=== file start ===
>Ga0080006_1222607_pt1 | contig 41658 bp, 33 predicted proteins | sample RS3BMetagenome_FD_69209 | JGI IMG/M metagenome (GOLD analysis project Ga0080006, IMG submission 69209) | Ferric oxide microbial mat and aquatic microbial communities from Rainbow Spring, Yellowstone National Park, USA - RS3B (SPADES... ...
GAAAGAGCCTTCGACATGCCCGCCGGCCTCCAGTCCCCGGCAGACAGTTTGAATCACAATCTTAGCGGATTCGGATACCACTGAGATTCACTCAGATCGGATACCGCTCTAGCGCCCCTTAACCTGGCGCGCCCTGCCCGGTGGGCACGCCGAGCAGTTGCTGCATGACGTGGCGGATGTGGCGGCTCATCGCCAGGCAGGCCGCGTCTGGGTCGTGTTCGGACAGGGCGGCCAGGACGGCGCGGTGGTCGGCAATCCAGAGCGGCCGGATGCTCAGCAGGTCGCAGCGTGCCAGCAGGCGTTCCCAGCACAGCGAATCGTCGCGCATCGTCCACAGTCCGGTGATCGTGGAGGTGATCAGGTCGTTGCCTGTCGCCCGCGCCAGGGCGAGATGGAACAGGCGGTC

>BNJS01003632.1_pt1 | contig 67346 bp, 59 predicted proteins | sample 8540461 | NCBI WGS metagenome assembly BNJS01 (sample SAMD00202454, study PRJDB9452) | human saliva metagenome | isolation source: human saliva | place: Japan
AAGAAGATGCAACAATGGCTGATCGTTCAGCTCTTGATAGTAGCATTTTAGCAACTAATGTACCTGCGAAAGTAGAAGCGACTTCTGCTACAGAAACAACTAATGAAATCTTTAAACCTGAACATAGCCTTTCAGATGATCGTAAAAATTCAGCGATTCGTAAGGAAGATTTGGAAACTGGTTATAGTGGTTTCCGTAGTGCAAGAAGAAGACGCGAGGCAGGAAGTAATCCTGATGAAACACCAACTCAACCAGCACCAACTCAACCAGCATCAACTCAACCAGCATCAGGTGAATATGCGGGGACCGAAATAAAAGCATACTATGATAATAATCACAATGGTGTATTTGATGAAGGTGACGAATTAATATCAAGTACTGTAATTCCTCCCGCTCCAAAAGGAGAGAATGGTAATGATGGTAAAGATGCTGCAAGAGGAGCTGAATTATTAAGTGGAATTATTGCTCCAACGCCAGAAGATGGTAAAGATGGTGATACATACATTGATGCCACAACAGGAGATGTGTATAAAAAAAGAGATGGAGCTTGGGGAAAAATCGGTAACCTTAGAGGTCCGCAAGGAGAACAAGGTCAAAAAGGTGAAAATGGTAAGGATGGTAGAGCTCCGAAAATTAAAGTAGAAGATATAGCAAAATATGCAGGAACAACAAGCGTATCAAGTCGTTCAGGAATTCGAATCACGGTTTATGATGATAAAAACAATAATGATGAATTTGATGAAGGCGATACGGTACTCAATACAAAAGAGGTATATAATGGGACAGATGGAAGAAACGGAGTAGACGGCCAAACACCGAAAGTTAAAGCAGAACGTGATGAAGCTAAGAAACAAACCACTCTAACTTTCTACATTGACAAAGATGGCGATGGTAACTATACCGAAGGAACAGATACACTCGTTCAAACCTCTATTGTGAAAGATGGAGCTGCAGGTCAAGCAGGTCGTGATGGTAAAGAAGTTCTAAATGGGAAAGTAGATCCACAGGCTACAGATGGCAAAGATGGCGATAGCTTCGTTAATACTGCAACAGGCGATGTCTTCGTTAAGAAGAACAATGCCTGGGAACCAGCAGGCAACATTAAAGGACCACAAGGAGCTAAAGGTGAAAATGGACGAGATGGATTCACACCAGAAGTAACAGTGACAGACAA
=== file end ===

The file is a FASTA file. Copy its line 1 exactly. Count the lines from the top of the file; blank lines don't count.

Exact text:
>Ga0080006_1222607_pt1 | contig 41658 bp, 33 predicted proteins | sample RS3BMetagenome_FD_69209 | JGI IMG/M metagenome (GOLD analysis project Ga0080006, IMG submission 69209) | Ferric oxide microbial mat and aquatic microbial communities from Rainbow Spring, Yellowstone National Park, USA - RS3B (SPADES... ...